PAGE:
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Japan to Offer Australia Its Top-Secret Submarine Technology

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Asia Defense

Japan to Offer Australia Its Top-Secret Submarine Technology

Tokyo has disclosed additional details of its offer to replace the Royal Australian Navy’s Collins-class subs.

Japan to Offer Australia Its Top-Secret Submarine Technology
Credit: U.S. Navy photo by Mass Communication Specialist 1st Class Jeffrey Jay Price

Japan has for the first time revealed additional details of its proposal to design and build submarines to replace Australia’s fleet of six Collins-class boats.

This week, the head of a high-powered Japanese delegation, speaking at this year’s Sea Power conference in Sydney, told local media that Japan would transfer 100 percent of the technology involved in building a larger version of Japan’s state-of-the-art 4,000-ton diesel-electric Soryu-class submarine to the Australian submariner community. “Our objective is to have everything available to transfer,” delegation head Masaki Ishikawa said.

In detail, Japan’s proposal includes advanced welding technologies, top-secret stealth technology, combat system integration, lithium-ion batteries as the submarine’s main energy source (with the option for air-independent propulsion to be added later an), and an all-weather snorkel system that can operate even during a typhoon, according to the Australian news website Perth Now. In addition, the sub will feature a U.S. combat system.

Ishikawa also offered further details for the construction process of the vessels, with the Japanese plan calling for hundreds of  Australian workers to be sent to Japan for  training and constructing a mock-up submarine under the supervision of engineers from Mitsubishi Heavy Industries and Kawasaki Heavy Industries.

He also emphasized that all vessels could be built in Australia, while the option for the first boat to be constructed in Kobe, Japan under Australian supervision remains an option. “Both options have strong points,” Ishikawa said.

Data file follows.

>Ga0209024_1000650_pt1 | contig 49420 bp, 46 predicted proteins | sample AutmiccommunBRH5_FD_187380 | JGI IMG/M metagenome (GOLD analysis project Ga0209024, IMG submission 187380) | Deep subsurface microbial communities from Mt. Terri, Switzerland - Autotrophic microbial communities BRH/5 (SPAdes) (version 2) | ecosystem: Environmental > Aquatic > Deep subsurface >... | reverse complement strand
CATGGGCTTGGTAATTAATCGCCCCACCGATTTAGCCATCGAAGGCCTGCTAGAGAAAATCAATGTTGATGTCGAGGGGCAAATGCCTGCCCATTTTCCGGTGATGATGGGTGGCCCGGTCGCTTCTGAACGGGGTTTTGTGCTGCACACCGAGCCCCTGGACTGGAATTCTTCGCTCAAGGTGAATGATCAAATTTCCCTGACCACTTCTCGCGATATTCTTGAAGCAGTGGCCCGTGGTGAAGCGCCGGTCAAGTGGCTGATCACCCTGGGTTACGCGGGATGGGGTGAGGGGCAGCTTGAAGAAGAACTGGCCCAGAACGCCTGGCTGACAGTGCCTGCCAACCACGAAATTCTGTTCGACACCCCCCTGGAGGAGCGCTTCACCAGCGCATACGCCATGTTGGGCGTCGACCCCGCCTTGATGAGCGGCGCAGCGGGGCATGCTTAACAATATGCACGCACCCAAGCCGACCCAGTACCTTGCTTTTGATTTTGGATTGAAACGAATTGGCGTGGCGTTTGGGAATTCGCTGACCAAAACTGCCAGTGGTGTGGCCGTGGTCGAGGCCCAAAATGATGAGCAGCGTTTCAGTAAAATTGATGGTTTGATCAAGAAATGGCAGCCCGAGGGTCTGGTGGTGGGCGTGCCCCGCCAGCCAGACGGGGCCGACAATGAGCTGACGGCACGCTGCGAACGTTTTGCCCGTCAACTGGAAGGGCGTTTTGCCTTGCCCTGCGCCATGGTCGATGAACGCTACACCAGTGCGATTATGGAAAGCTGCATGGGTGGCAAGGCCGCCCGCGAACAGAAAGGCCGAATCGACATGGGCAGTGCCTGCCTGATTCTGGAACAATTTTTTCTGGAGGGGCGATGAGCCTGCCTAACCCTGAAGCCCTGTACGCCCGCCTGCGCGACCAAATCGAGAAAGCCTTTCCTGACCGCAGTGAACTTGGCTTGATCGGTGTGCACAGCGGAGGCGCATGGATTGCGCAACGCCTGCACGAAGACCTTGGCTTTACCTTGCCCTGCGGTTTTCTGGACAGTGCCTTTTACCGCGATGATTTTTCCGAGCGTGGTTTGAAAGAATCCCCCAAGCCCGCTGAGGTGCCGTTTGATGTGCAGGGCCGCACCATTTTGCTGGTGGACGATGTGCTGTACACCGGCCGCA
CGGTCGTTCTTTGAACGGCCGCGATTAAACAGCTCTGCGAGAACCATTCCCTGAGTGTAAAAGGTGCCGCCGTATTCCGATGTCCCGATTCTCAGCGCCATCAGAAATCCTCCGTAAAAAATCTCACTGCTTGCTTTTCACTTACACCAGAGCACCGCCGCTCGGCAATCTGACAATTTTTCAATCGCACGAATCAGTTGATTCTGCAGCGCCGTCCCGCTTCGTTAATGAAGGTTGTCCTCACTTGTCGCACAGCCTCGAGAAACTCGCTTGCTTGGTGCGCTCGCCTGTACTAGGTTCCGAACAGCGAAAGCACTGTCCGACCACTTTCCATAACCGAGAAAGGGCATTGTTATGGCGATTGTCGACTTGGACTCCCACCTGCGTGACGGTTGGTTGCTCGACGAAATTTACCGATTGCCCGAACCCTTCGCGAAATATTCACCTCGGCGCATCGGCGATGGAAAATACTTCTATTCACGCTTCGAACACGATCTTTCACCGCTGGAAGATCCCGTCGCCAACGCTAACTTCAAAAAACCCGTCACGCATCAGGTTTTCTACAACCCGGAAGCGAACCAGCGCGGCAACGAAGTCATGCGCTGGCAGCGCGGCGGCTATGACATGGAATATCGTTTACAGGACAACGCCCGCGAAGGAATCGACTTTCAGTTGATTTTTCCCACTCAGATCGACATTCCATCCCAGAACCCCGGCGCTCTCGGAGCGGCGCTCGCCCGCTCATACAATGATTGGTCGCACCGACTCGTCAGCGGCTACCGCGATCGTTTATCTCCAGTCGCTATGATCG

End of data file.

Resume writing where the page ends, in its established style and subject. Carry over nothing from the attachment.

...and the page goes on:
The delegation head furthermore dismissed the language barrier as a problem for Australian-Japanese cooperation on the A$50 billion ($38.8 billion) project. “There is no problem with language and cultural issues,” he said. The recent changes in Australia’s government should also have no impact on the ongoing bidding process, according to Ishikawa: “You have a new prime minister and that has no impact on our proposed strategic partnership.”

In May 2015, Australia invited France, Germany, and Japan to participate in a 10-month long “competitive evaluation process” with each bidder receiving around $6 million to prepare a proposal. (Given specific Australian requirements, an “off-the-shelf” solution is not an option.)

So far, all three bidding countries have agreed to build the submarines in Adelaide, the home base of Australian Submarine Corporation (ASC). To make its offer more competitive, the Japanese government announced this May that it would share top-secret technology, including details about lithium-ion battery systems, with Australia – a first for Tokyo.

The Soryu-class boats currently in service with the Japanese Maritime Self-Defense Force are outfitted with a Swedish-made air-independent propulsion system. However, the Australian government has expressed its preference for a lithium-ion battery option – one of Japan’s most preciously guarded military technologies.

Long considered the frontrunner, Japan has been losing ground to Germany and its offer of the HDW-class 216 diesel-electric sub designed by ThyssenKrupp Marine Systems (TKMS). Unlike their Japanese competitors, the German company has already built over 160 submarines for 20 different international customers.